- Thesis 2.0 Review: 4 Reasons why I’m not a Convert: From lack of documentation to hiding features and two other major issues, Chris Lema points out where the recent release of Thesis fails.
- A Primer on Ajax in the WordPress Frontend: Actually Doing It: Tom McFarlin of wp tuts+ walks you through building a plugin using Ajax, following WordPress best practices.
- Common WordPress Malware Infections: In her Smashing Magazine article, Siobhan McKeown discusses the four most common attacks on WordPress users:
- Drive-by downloads
- Pharma hacks
- Malicious redirects
- The Ultimate Site Finalization Checklist for Professional WordPress Websites: Great checklist of items to confirm and configure before launching your WordPress site.
- A Complete Guide to WordPress SEO by Yoast (Part 1): First in a two-part guide from ManageWP on getting started, configuring and using WordPress SEO by Yoast plugin.
- Contrast Ratio: Easily check whether the text colors you use on your website/application are readable. Thank you Lea Verou.
- Kindle Paperwhite Omits Audio and Text-to-Speech Capabilities: You would think that as Amazon releases new Kindle versions, that it would add accessibility features, not take them away. Not in the case of the Kindle Paperwhite which removed text-to-speech, also known as the “read to me” option. For more discussion about the removal of the text-to-speech feature, read the LibraryCity post.
- Accessibility as a Design Tool: Slides from Derek Featherstone’s talk at this weekend’s UXcamp Ottawa 2012 conference.
- App for voice-disabled users reinstated on App Store after patent fight: The $300 Speak for Yourself app, removed last June from the App Store for patent infringement, will be reinstated due to a settlement and licensing agreement. The app is used by nonverbal children and adults to improve speaking skills.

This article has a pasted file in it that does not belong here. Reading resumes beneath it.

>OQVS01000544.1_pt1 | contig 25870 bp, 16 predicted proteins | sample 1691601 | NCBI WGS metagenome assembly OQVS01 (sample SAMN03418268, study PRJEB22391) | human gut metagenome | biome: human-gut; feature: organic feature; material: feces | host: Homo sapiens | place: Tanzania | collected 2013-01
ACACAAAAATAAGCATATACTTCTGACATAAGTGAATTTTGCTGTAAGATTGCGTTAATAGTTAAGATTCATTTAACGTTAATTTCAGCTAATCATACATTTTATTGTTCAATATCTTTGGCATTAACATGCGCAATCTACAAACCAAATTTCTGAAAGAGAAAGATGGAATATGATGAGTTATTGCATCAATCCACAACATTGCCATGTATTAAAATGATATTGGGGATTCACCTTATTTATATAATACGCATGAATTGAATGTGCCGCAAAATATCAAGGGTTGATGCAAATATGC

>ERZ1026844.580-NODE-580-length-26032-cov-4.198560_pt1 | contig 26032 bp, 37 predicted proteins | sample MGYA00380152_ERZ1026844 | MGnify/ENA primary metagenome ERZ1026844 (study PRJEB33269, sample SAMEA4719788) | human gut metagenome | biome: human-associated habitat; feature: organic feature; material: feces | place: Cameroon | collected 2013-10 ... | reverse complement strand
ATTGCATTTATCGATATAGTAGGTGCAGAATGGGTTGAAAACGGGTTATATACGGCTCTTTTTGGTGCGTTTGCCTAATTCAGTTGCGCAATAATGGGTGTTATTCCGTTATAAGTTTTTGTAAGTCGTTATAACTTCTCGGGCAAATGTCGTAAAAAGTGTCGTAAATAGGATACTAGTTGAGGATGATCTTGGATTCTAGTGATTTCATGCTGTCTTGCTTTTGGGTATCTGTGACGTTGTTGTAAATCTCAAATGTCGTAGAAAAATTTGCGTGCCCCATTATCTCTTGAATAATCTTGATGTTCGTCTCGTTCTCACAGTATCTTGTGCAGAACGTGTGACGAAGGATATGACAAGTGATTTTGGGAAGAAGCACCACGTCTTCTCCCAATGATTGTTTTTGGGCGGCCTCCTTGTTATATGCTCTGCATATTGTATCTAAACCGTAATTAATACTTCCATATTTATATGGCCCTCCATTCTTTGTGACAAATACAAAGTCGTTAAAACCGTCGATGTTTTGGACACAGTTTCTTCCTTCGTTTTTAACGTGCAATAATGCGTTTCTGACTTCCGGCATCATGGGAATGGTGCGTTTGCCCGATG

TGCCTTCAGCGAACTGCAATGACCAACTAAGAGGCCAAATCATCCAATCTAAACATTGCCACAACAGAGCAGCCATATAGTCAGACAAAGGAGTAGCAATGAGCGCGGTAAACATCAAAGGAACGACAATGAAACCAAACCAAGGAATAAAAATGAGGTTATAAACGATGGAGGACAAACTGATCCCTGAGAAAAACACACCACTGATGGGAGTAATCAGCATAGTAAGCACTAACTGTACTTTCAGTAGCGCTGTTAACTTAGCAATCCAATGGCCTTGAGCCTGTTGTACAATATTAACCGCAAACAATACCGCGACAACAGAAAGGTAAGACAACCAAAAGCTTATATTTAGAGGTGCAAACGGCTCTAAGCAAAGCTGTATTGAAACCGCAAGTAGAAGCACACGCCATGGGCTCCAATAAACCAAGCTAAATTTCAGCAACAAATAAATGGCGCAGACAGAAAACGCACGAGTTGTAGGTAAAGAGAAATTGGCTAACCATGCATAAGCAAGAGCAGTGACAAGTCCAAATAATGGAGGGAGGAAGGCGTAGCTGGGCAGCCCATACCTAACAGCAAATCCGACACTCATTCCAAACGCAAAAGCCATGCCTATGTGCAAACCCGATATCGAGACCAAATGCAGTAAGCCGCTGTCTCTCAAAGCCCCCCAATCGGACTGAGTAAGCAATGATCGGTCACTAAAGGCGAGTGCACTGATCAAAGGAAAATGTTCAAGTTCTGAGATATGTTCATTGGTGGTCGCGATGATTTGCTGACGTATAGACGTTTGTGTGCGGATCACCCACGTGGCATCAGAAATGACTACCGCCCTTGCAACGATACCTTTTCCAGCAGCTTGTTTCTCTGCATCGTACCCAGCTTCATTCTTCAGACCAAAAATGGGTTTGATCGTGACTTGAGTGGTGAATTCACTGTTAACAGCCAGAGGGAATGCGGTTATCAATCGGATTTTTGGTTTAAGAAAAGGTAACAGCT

- Accessibility features on Firefox on Android: Firefox 17 (beta version for Android) now supports Jelly Bean’s advanced accessibility features.
When Firefox for Android launches for the first time on a blind user’s device, it should start talking and be responsive to the user’s input.
- Speech Recognition: Yesterday’s science fiction is today’s reality: Love the audience reaction to the speech recognition in the 35-second video. I didn’t know Windows 7.5 can use your voice to dictate and send messages via SMS or Facebook.
What I Found Interesting
- Getting the most mileage from branded video: If you want your video to be more successful, check out these strategies from San Tong, social media relationship manager at RPA, on making and marketing your videos.
- Wufoo and Stripe Join Forces to Power Payments in Online Forms: If you’re a Wufoo user, you now have an easy way to accept online payments. No merchant account or gateway needed. Note: no recurring transactions, yet.
- How Cell Phone Data Could Slow Down the Spread of Malaria: Mapping cell phone data of 15 million Kenyans to the spread of malaria offers new insights for improving public health in Kenya.